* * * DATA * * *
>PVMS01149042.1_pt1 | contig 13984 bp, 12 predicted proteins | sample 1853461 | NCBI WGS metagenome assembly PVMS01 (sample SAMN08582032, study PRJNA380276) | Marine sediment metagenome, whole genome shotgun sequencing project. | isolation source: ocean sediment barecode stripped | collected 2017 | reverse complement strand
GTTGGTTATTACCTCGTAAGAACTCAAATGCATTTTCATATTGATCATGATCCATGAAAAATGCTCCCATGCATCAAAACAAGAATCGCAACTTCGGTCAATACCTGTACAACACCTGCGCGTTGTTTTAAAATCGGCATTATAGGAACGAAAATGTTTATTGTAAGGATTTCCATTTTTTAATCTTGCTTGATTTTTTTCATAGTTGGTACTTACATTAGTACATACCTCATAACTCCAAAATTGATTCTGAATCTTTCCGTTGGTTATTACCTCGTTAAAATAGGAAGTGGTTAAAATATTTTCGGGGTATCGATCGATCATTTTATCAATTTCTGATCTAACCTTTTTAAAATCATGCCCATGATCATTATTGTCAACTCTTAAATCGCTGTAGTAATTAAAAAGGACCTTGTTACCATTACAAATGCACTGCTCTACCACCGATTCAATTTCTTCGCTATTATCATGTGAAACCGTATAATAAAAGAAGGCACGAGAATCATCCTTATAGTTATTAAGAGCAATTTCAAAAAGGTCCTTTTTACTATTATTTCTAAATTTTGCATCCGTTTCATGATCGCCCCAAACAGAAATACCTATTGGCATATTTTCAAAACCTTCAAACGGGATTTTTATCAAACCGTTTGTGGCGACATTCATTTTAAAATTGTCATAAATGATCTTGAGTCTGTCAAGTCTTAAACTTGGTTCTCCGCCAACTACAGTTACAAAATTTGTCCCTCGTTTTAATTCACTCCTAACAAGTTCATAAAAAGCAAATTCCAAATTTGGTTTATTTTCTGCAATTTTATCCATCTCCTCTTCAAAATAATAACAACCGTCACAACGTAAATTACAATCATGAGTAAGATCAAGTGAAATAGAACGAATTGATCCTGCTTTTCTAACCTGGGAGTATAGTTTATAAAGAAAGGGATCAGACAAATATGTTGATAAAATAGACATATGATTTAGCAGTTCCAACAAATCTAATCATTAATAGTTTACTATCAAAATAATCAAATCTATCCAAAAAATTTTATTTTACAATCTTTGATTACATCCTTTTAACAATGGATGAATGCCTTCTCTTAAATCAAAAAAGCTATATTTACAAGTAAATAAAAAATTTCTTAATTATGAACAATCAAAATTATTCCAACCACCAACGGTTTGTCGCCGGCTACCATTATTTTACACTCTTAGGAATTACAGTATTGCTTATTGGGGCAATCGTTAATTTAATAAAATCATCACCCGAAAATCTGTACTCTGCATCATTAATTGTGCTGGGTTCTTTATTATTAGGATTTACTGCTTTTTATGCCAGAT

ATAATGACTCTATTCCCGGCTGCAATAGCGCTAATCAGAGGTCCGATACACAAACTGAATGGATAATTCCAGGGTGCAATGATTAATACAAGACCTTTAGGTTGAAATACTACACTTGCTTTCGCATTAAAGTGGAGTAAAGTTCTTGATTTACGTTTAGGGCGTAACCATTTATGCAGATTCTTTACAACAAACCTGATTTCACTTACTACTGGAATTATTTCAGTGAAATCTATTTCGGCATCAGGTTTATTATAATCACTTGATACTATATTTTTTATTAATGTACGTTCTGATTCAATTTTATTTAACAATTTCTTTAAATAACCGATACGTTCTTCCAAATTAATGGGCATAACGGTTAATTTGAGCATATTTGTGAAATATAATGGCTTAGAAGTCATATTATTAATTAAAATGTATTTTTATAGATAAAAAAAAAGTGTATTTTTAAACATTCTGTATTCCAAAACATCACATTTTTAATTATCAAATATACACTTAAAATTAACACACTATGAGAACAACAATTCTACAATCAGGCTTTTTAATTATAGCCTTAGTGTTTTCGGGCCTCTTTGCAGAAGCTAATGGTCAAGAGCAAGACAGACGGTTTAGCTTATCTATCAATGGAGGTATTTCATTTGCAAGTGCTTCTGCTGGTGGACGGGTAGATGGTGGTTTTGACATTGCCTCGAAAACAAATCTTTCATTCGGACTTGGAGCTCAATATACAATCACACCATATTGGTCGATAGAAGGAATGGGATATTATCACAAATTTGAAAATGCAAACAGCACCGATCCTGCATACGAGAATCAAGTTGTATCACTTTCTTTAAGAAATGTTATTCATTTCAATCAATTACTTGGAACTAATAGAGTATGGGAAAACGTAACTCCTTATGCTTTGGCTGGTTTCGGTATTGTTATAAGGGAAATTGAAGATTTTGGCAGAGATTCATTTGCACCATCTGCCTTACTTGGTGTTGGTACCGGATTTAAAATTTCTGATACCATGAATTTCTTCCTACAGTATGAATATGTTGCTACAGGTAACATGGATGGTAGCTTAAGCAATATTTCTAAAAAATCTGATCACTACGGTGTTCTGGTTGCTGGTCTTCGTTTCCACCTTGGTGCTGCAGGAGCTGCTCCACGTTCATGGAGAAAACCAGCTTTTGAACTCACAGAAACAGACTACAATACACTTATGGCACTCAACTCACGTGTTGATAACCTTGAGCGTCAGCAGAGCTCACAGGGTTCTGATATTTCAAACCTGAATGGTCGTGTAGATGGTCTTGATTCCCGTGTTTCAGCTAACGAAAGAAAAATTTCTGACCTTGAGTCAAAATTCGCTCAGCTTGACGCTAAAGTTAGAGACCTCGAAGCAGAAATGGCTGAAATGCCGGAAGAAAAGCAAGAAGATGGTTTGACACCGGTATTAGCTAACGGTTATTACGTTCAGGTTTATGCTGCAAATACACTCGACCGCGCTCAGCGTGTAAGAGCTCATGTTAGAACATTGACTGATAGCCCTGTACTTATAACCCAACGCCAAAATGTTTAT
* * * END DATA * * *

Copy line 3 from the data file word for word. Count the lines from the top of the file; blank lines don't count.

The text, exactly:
ATAATGACTCTATTCCCGGCTGCAATAGCGCTAATCAGAGGTCCGATACACAAACTGAATGGATAATTCCAGGGTGCAATGATTAATACAAGACCTTTAGGTTGAAATACTACACTTGCTTTCGCATTAAAGTGGAGTAAAGTTCTTGATTTACGTTTAGGGCGTAACCATTTATGCAGATTCTTTACAACAAACCTGATTTCACTTACTACTGGAATTATTTCAGTGAAATCTATTTCGGCATCAGGTTTATTATAATCACTTGATACTATATTTTTTATTAATGTACGTTCTGATTCAATTTTATTTAACAATTTCTTTAAATAACCGATACGTTCTTCCAAATTAATGGGCATAACGGTTAATTTGAGCATATTTGTGAAATATAATGGCTTAGAAGTCATATTATTAATTAAAATGTATTTTTATAGATAAAAAAAAAGTGTATTTTTAAACATTCTGTATTCCAAAACATCACATTTTTAATTATCAAATATACACTTAAAATTAACACACTATGAGAACAACAATTCTACAATCAGGCTTTTTAATTATAGCCTTAGTGTTTTCGGGCCTCTTTGCAGAAGCTAATGGTCAAGAGCAAGACAGACGGTTTAGCTTATCTATCAATGGAGGTATTTCATTTGCAAGTGCTTCTGCTGGTGGACGGGTAGATGGTGGTTTTGACATTGCCTCGAAAACAAATCTTTCATTCGGACTTGGAGCTCAATATACAATCACACCATATTGGTCGATAGAAGGAATGGGATATTATCACAAATTTGAAAATGCAAACAGCACCGATCCTGCATACGAGAATCAAGTTGTATCACTTTCTTTAAGAAATGTTATTCATTTCAATCAATTACTTGGAACTAATAGAGTATGGGAAAACGTAACTCCTTATGCTTTGGCTGGTTTCGGTATTGTTATAAGGGAAATTGAAGATTTTGGCAGAGATTCATTTGCACCATCTGCCTTACTTGGTGTTGGTACCGGATTTAAAATTTCTGATACCATGAATTTCTTCCTACAGTATGAATATGTTGCTACAGGTAACATGGATGGTAGCTTAAGCAATATTTCTAAAAAATCTGATCACTACGGTGTTCTGGTTGCTGGTCTTCGTTTCCACCTTGGTGCTGCAGGAGCTGCTCCACGTTCATGGAGAAAACCAGCTTTTGAACTCACAGAAACAGACTACAATACACTTATGGCACTCAACTCACGTGTTGATAACCTTGAGCGTCAGCAGAGCTCACAGGGTTCTGATATTTCAAACCTGAATGGTCGTGTAGATGGTCTTGATTCCCGTGTTTCAGCTAACGAAAGAAAAATTTCTGACCTTGAGTCAAAATTCGCTCAGCTTGACGCTAAAGTTAGAGACCTCGAAGCAGAAATGGCTGAAATGCCGGAAGAAAAGCAAGAAGATGGTTTGACACCGGTATTAGCTAACGGTTATTACGTTCAGGTTTATGCTGCAAATACACTCGACCGCGCTCAGCGTGTAAGAGCTCATGTTAGAACATTGACTGATAGCCCTGTACTTATAACCCAACGCCAAAATGTTTAT